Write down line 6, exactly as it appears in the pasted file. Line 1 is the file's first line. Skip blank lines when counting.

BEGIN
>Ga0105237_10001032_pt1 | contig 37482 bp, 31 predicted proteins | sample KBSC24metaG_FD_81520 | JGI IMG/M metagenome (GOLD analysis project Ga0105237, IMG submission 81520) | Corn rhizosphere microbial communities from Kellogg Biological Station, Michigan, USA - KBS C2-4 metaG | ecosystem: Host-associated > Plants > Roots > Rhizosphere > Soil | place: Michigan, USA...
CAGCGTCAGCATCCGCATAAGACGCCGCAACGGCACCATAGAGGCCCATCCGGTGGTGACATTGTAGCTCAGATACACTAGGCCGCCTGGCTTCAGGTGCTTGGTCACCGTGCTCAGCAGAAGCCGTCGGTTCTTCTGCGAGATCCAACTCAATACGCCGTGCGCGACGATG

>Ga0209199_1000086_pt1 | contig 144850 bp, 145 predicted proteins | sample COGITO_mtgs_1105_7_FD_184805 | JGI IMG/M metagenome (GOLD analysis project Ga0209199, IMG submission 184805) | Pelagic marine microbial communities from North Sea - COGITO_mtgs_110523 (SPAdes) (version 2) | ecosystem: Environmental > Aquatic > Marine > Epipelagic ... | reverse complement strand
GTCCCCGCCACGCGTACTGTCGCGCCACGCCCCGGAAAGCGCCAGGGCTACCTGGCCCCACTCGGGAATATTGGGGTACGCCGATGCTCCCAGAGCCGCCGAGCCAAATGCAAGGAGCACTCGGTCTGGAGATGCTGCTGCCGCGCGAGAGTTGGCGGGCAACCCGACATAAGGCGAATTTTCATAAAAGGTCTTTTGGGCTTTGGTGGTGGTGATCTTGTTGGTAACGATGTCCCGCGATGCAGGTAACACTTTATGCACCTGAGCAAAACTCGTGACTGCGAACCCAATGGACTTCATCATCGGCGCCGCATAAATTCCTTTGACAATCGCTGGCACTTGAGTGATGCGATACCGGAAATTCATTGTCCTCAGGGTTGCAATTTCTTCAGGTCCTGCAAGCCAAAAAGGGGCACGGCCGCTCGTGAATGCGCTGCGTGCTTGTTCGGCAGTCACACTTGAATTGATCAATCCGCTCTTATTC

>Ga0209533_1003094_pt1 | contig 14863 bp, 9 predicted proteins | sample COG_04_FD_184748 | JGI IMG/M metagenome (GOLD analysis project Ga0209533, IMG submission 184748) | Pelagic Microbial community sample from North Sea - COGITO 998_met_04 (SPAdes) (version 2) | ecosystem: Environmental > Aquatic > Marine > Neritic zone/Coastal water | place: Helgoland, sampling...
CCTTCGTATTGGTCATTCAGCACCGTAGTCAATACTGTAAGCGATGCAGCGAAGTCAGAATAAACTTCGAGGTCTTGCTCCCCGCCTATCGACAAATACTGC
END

CCTTCGTATTGGTCATTCAGCACCGTAGTCAATACTGTAAGCGATGCAGCGAAGTCAGAATAAACTTCGAGGTCTTGCTCCCCGCCTATCGACAAATACTGC